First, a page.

Kirkus Reviews (starred review)
[F]ascinating...impeccably researched...Up-to-the-minute science meets the philosophy of identity in a poignant, engaging debut book.

Library Journal
Highly recommended for popular science and memoir fans, as well as readers with an interest in genealogy.

Author Blurb Dani Shapiro, New York Times bestselling author of Inheritance
So many families have been touched—and will continue to be touched—by the secrets unearthed by home genetic testing. We are in an epidemic with few signposts, little to guide us as we contend with the unintended consequences brought upon us by scientific advancement. The Lost Family is an urgently necessary, powerful book that addresses one of the most complex social and bioethical issues of our time.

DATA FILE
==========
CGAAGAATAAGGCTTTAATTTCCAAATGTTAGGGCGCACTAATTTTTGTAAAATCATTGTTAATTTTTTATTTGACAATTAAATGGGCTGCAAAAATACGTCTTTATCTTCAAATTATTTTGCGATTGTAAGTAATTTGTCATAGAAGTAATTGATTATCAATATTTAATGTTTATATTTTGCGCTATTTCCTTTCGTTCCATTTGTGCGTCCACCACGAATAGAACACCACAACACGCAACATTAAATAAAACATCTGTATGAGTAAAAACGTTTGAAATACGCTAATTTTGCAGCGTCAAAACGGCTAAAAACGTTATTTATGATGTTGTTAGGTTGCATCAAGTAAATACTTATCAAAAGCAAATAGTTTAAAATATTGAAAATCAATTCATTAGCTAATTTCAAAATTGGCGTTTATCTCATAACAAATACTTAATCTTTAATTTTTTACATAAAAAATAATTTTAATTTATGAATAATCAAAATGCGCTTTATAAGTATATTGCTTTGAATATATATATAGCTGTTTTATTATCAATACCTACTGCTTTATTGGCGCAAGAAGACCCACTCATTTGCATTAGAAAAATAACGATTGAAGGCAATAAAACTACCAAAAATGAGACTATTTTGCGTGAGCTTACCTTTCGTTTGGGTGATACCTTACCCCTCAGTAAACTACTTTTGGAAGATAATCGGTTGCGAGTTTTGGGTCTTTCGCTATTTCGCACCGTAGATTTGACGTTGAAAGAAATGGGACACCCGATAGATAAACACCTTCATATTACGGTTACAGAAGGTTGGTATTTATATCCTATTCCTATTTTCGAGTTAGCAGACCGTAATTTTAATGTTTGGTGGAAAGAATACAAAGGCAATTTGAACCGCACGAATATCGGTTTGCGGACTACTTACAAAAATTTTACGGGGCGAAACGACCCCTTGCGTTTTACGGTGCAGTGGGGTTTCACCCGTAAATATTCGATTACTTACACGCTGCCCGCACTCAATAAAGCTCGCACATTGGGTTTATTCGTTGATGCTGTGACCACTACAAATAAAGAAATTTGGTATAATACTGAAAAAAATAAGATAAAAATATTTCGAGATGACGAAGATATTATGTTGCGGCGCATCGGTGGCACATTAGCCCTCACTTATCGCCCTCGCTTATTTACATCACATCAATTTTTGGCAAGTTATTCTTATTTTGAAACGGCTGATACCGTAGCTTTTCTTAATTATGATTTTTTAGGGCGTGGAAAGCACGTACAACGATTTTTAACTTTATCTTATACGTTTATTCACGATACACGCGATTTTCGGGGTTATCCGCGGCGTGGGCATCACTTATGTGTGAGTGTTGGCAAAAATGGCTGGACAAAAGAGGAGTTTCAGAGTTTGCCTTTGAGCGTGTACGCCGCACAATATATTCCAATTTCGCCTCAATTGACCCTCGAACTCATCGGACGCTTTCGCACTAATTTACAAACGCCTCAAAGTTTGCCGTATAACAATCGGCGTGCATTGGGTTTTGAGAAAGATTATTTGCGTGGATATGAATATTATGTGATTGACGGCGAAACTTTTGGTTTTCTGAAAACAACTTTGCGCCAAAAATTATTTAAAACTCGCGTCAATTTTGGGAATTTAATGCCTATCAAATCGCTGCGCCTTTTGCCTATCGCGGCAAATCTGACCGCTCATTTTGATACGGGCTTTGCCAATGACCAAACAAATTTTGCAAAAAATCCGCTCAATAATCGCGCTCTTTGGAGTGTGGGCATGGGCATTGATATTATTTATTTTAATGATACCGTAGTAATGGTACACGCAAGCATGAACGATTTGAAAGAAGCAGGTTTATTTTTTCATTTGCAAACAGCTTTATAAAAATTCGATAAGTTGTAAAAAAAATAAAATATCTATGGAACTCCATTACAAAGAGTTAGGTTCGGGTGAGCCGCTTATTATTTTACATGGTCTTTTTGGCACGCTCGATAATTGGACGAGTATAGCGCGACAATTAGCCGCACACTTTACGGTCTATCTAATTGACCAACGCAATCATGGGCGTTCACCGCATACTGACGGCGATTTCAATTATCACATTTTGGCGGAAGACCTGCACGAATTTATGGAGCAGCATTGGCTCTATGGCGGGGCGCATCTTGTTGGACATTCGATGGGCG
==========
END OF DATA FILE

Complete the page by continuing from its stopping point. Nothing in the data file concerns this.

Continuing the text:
Author Blurb Monica Hesse, author of American Fire and Girl in the Blue Coat
A riveting mystery combined with a beautiful meditation on family and identity. I read it in one sitting and immediately preordered copies for everyone I'm related to, both by blood and by love.

Author Blurb Razib Khan, The Insitome Institute
A compellingly readable narrative that takes us down the rabbit hole of modern personal genomics. Libby Copeland brings a gripping story from the front lines of genealogy and genomics.

Author Blurb Tana French, New York Times bestselling author of the Dublin Murder Squad series and The Witch Elm